A South African dragonfly nymph imitation ...

By Fred Steynberg and Mario Du Preez

Dragonflies differ from most other aquatic invertebrates in two important respects: first, they usually have a much longer life span, and, second, they are normally much larger in size (during similar phases of development). These characteristics, coupled with the fact that dragonfly nymphs are very vigorous predators, enhance their levels of exposure, as well as appeal, to yellowfish and trout. The abovementioned differences between dragonfly nymphs and other aquatic insects, as well as stomach pumping exercises carried out on trout caught by the authors, verify the status of dragonfly nymphs as a major target for, especially, cruising trout and yellowfish in rivers and streams.  This article presents a short overview of the dragonfly life cycle, the dragonfly nymph anatomy, the most important families of dragonflies found in South Africa, and a description of the materials required and tying procedures for impressionistic, South Africa-specific, dragonfly nymph imitations.

Swimmer dragonfly nymph

South Africa Dragonfly nymph fly

The true dragonflies (Anisoptera) and damselflies (Zygoptera) comprise the suborders of the order Odonata. The Latin name for the dragonfly is broken up into aniso, which means “asymmetrical”, and ptera, which means “wings”. The “asymmetrical-wings”-description refers to a distinct anatomical feature – the discrepancy in size between the insect’s fore and -hind wings – the forewings are narrow and the hind wings are wide.

Not unlike the damselfly, the dragonfly has an incomplete life cycle, which consists of three stages, namely the egg stage, nymph stage and the adult stage. The life span of the dragonfly nymph, its water breathing stage, varies in duration, and can be anything from two to four years depending on the specific species. Dragonfly nymphs occupy a habitat which could include aquatic vegetation, stones and rubble, or submerged tree stumps and branches. In comparison to mayflies, caddisflies, stoneflies and midges, these insects are not found in vast concentrations in the specific areas they inhabit.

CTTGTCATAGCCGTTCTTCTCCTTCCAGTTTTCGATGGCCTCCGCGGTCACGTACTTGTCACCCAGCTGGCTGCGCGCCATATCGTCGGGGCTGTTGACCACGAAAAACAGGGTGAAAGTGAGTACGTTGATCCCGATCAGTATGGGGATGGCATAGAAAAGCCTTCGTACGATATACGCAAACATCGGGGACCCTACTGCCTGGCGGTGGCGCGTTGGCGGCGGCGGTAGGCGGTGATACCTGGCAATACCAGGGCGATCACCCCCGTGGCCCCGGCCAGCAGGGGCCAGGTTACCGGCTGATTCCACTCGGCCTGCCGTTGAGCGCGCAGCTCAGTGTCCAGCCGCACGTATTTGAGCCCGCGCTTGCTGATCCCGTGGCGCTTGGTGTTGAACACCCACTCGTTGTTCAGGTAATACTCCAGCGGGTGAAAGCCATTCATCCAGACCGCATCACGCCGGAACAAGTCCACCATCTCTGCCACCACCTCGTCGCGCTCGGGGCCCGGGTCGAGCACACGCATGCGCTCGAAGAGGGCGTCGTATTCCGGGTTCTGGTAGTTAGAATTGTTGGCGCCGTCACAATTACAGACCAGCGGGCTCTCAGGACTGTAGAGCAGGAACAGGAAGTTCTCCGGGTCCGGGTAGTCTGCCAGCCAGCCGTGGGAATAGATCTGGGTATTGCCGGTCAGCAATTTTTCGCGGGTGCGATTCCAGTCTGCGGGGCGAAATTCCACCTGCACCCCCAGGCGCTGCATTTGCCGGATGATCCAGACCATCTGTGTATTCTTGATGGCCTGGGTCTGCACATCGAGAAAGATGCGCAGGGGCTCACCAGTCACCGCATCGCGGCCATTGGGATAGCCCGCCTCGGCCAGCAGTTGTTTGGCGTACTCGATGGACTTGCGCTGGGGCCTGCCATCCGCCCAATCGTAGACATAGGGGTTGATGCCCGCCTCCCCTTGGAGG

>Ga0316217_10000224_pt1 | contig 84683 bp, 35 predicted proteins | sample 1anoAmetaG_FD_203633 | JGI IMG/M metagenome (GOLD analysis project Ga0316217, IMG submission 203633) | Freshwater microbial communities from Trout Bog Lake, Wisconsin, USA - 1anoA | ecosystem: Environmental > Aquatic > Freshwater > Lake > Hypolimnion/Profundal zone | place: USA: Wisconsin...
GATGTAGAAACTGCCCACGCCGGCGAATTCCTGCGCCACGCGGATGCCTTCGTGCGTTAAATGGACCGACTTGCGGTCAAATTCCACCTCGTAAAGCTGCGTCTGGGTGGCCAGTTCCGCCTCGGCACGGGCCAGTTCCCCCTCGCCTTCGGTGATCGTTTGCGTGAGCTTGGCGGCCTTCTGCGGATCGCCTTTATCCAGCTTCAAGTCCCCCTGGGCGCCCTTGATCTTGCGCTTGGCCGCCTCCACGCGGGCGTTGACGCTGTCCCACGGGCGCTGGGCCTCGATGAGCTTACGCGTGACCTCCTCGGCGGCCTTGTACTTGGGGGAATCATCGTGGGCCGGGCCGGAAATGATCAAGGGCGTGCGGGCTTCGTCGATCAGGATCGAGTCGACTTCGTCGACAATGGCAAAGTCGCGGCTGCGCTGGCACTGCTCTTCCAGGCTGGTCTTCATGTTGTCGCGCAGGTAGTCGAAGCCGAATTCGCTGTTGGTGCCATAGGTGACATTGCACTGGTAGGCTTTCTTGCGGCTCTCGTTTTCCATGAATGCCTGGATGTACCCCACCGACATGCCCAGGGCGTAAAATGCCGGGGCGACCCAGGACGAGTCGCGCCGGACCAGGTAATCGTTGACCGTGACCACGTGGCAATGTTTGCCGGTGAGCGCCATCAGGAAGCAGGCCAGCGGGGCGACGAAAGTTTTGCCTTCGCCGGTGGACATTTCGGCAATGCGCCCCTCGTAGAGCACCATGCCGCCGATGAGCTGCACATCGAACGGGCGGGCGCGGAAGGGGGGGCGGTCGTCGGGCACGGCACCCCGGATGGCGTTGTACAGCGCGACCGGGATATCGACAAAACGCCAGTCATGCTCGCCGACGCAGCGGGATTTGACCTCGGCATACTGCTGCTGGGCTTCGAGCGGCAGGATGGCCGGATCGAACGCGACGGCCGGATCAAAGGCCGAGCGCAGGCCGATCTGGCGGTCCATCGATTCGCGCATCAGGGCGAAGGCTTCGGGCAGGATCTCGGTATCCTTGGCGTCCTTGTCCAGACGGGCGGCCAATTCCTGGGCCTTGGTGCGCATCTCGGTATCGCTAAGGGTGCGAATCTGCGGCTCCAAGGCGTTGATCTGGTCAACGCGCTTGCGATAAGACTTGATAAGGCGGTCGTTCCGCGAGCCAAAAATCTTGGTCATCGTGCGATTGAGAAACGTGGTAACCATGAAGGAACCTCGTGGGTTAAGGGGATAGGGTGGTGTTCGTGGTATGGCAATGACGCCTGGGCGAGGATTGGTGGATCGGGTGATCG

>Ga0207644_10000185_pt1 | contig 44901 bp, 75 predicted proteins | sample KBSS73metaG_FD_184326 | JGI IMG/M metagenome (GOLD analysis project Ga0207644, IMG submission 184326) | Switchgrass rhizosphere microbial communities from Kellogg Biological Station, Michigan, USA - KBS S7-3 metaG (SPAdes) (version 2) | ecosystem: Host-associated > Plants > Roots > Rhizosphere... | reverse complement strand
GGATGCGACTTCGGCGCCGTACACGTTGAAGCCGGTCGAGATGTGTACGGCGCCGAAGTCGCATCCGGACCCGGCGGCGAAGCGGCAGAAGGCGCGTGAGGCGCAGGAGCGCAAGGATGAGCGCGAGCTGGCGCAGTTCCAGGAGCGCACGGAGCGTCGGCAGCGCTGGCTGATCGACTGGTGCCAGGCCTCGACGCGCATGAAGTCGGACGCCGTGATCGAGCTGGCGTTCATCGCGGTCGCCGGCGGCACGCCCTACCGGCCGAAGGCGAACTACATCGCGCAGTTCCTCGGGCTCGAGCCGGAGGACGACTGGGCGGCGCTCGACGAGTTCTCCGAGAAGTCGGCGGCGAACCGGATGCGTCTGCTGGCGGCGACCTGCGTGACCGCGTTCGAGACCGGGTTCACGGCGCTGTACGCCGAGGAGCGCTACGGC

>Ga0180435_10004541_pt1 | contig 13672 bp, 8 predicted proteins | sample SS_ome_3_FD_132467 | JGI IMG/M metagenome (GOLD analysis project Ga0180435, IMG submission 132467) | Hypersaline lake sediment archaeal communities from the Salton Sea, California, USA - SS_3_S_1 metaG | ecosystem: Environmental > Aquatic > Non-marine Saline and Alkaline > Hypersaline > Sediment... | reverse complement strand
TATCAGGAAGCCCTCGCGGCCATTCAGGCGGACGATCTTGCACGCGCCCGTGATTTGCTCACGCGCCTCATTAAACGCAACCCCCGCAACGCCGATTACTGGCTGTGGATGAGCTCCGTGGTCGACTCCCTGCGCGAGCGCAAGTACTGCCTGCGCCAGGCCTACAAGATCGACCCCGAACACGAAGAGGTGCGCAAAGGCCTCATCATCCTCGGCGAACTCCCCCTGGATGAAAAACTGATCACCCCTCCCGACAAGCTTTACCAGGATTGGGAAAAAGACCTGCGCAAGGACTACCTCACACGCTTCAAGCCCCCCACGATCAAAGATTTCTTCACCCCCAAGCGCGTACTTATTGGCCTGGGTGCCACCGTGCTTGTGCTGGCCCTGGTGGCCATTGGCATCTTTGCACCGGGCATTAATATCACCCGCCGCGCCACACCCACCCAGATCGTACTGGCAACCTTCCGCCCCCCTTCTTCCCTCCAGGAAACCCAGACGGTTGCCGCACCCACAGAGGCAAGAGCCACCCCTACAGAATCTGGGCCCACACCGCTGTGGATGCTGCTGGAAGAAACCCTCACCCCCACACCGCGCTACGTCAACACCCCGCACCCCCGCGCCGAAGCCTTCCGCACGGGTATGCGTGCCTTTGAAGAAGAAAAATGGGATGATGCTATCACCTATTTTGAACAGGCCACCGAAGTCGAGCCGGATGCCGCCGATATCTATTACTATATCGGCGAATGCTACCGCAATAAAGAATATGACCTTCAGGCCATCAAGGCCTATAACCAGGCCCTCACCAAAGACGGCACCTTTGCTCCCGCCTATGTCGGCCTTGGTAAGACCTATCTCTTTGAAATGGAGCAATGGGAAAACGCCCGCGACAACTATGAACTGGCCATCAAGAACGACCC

A dragonfly nymph moves by means of a very unique mechanism - it takes water into its system via an anal breathing and propulsion valve (situated at the end of the abdomen) and ejects the water out quickly, which propels the insect forward in short bursts. Dragonfly nymph movement is not restricted to sudden darts, but also includes crawling. As was mentioned above, dragonfly nymphs are effective and active predators that feed on any smaller aquatic invertebrates as well as small fish. The lower lips, also called ‘masks’, of the dragonfly nymph are modified to allow them to fold open to catch prey. As with the damselfly nymph, closer inspection of the dragonfly nymph reveals a lower lip that lays tucked back under its head. As adults, dragonflies hunt on wing in a hawk-like fashion or they wait in ambush to attack passing prey that includes a range of insects smaller than themselves.

Adult dragonflies are able to fly up, down, forward and backwards in quick bursts and according to Warick & Michele Tarboton’s handbook “A field guide to the Dragonflies of South Africa” they can reach speeds of up to 70km/h.

The mature dragonfly nymph crawls out and up on aquatic vegetation or other structures next to the stream bank, where it emerges into the adult. During their migration to the shoreline trout do target them, although the number of migrating dragonfly nymphs is small in comparison to that of migrating damselfly nymphs.

The common physical characteristics that define the anatomy of all dragonfly nymphs include: an abdomen thick and triangular in appearance; a very short thorax (narrower than the abdomen); a short head on which a large pair of compound eyes (almost touching each other) and two front facing, short antennae are located; wing pads overlapping the upper thorax and abdomen; and three pairs of legs situated along the thorax.